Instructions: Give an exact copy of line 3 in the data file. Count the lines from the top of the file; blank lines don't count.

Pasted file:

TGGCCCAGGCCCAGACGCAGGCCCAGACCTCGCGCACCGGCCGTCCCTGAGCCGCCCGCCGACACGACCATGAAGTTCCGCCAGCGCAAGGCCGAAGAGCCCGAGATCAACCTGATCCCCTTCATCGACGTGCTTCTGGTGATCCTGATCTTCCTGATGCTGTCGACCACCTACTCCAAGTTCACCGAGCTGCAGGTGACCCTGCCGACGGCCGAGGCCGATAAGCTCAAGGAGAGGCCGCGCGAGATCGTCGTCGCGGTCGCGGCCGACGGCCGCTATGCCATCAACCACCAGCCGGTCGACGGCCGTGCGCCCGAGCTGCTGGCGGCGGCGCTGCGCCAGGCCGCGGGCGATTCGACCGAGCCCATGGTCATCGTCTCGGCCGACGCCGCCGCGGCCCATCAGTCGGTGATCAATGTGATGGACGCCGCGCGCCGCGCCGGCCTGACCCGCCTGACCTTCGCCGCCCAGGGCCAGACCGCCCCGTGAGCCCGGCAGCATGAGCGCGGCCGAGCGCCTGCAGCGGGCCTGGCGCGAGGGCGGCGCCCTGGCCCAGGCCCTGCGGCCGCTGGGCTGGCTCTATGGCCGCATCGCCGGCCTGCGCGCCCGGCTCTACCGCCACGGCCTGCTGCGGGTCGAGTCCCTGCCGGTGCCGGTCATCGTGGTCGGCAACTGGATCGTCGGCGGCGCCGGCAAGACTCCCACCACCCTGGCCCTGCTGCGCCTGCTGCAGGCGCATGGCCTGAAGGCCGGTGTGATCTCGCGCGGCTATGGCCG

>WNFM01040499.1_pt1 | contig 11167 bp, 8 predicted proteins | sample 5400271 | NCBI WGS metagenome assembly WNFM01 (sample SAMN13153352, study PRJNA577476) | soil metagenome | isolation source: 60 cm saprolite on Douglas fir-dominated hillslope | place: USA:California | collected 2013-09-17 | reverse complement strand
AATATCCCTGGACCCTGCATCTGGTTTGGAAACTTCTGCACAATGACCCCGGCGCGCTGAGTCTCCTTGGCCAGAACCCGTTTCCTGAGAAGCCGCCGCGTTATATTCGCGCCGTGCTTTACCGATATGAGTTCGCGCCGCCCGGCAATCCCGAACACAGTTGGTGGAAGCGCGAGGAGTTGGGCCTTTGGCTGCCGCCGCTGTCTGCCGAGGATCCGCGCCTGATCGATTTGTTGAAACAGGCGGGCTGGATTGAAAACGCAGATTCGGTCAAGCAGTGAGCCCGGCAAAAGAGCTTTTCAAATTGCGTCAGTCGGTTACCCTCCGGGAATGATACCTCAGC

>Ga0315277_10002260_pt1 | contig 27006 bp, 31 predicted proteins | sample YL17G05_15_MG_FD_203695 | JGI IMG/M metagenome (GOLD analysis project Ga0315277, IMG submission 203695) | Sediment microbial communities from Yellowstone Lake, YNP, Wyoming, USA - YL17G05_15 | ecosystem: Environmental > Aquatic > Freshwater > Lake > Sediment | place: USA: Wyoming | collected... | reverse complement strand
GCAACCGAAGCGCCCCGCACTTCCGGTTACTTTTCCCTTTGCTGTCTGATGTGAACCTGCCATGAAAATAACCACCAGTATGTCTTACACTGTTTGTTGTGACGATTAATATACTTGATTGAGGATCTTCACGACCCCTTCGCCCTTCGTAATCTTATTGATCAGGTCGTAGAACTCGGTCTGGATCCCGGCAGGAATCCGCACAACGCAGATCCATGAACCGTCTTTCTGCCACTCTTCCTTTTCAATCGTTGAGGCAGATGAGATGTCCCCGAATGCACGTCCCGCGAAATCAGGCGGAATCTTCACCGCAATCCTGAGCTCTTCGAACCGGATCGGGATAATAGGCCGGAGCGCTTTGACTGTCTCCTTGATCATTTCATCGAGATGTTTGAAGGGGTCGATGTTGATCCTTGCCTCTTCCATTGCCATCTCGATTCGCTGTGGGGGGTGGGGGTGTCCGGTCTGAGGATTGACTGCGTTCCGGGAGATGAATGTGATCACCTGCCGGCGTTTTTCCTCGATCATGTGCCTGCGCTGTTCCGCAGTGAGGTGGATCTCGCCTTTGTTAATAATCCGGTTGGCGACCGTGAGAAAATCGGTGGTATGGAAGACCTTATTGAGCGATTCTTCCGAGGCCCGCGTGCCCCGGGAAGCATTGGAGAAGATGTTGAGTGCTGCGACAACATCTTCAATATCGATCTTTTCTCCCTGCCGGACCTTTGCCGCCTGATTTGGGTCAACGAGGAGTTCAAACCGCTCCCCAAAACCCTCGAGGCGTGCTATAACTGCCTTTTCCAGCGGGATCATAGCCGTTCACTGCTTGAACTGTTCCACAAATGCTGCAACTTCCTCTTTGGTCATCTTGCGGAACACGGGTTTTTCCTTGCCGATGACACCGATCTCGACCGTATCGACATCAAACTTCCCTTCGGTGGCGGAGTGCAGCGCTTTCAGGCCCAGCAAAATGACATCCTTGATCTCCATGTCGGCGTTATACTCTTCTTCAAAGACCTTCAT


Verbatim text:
AATATCCCTGGACCCTGCATCTGGTTTGGAAACTTCTGCACAATGACCCCGGCGCGCTGAGTCTCCTTGGCCAGAACCCGTTTCCTGAGAAGCCGCCGCGTTATATTCGCGCCGTGCTTTACCGATATGAGTTCGCGCCGCCCGGCAATCCCGAACACAGTTGGTGGAAGCGCGAGGAGTTGGGCCTTTGGCTGCCGCCGCTGTCTGCCGAGGATCCGCGCCTGATCGATTTGTTGAAACAGGCGGGCTGGATTGAAAACGCAGATTCGGTCAAGCAGTGAGCCCGGCAAAAGAGCTTTTCAAATTGCGTCAGTCGGTTACCCTCCGGGAATGATACCTCAGC